But the desert was heating up with the arrival of Spring, and so were we!
So we headed just a little further east to Roosevelt Lake where the temps are always just a few degrees cooler.
The yellow brittlebush flowers that had already run their course in Phoenix were just coming into bloom out by the lake, making for colorful images.
Roosevelt Lake was developed as a playground for Phoenix area residents, and it boasts several terrific waterview and waterfront campgrounds.
Yet, for whatever reason — perhaps because of the long distance by highway from Phoenix (although it is a short distance as the bald eagle flies) — there is such a surplus of campsites that whole loops and campgrounds around the lake have been closed due to insufficient visitors.
What a contrast to the Maricopa County Regional Parks system where RV snowbirds have to reserve their campsites months in advance or risk not getting a site for more than two or three nights in a row!
The difference, of course, is the availability of electric and water hookups.
The Regional Parks charge $25 per night for pretty sites with hookups while the Tonto National Forest Service charges $6 ($3 with the Senior Pass) for beautiful dry camping sites.
Well, that’s a no-brainer for us, since we’re not totally sure where our shore power cord is hiding. How did that happen? Solar power on an RV is a wonderful thing that quickly pays for itself, and we can’t recommend that upgrade highly enough…
For those that want to camp on the beach instead of on the paved campground loops (where there are hot showers!), there are loads of spots to set up camp right along the water’s edge for the same fee.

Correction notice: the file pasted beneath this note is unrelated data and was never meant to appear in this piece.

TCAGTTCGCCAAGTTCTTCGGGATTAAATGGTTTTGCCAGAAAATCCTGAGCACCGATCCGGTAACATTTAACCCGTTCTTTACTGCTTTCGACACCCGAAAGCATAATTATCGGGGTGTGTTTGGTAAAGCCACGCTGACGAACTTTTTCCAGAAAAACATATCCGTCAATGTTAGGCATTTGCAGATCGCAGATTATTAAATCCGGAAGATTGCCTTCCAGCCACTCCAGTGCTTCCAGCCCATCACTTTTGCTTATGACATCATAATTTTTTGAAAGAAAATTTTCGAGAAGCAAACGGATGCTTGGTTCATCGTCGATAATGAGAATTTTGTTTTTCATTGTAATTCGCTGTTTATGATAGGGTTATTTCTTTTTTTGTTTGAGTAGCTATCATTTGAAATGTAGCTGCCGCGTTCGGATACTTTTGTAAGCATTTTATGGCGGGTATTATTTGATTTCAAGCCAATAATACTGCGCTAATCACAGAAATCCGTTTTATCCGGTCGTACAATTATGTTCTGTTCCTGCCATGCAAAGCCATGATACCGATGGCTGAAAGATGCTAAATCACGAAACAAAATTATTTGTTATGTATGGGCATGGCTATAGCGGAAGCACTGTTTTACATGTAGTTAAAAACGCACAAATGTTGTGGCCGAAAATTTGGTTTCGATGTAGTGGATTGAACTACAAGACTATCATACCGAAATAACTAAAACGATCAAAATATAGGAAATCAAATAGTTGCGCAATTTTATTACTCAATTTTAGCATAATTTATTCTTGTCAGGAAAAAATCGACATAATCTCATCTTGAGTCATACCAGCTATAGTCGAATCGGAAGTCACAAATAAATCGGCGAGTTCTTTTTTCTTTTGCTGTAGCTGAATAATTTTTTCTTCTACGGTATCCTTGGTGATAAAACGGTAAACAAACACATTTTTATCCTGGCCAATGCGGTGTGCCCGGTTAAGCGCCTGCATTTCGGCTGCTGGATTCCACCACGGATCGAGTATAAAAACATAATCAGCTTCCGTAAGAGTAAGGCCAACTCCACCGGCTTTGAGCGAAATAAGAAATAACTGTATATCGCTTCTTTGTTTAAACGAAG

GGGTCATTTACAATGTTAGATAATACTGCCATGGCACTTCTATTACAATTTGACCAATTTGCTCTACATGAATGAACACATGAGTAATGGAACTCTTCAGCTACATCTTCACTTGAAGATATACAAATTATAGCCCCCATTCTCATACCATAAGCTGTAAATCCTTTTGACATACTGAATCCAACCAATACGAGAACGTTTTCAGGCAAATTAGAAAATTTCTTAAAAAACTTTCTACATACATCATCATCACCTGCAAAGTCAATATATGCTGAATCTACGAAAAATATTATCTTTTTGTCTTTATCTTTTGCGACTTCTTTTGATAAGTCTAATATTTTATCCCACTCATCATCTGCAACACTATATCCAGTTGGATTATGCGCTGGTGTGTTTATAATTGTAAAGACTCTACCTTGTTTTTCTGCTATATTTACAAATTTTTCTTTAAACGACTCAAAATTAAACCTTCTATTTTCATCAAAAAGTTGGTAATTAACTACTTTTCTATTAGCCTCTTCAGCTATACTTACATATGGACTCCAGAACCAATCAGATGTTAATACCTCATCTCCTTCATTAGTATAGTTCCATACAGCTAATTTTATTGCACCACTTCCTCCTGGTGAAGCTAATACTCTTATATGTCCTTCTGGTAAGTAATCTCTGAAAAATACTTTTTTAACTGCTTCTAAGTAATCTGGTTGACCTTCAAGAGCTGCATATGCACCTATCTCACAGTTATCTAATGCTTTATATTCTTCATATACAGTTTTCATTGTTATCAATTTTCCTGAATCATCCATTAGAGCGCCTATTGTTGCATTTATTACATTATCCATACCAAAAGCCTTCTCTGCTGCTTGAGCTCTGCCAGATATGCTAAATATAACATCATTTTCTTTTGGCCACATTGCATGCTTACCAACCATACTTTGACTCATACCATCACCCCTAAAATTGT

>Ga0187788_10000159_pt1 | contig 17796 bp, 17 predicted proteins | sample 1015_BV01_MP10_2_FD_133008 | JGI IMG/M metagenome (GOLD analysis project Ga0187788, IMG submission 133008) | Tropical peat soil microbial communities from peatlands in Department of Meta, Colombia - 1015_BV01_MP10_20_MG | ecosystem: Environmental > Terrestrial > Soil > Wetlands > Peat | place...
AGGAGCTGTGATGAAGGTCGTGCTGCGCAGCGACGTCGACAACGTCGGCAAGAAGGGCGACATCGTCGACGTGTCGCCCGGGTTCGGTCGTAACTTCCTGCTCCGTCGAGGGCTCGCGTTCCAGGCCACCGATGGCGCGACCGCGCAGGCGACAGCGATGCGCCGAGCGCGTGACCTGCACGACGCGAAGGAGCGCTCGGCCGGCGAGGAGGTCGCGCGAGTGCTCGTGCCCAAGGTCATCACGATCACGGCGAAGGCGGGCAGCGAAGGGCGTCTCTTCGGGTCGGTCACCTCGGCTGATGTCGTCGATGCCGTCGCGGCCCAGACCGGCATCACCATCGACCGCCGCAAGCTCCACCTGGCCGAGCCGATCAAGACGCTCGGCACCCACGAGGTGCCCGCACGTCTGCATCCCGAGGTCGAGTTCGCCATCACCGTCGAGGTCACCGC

Now, the water level is so low that we saw tons of people enjoying waterfront property!
Across the highway, visitors can explore two sets of intriguing ancient Indian cliff dwellings at the Tonto National Monument.
We had been to the Lower cliff dwellings years ago, so on this visit we took a “Photo Tour” of the Upper cliff dwellings.
This $3 tour was geared towards folks who wanted to take lots of pics.
The tour was led by Gary and Susan Rait, retired professional photographers and NFS volunteers who happily shared their experience and wisdom with our little group of five photography buffs.
The hike up to the ruins went through a short riparian area and then the trail opened up to spectacular views of the lake far below as we approached the cliff dwellings.
How on earth did the ancient Salado people manage to live in these aerie perches?
Running up and down these steep cliffs to get between their homes and their farmlands sure must have made them strong and fit!
Back at the campground we enjoyed watching and listening to the wildlife around us.
Red cardinals flitted between the bushes and a Gila woodpecker drilled away on a palo verde tree.
At night we heard the hoo-hoo of an owl just outside our window.
We searched the area for good mountain biking trails, and explored lots of very hilly dirt roads.
The terrain was difficult, so when I turned a corner and came across Mark looking quite victorious on top of a rock, I had to get a quick pic.
We rode around the campground loops too, and played for a bit on the boat launches.
The water was so low that only one of several boat launches was open. The others didn’t quite make it down to the water any more!!
This was a perfect area to cool off for a bit, and take some scenic drives in the area too…
Some resources to help plan a trip here:
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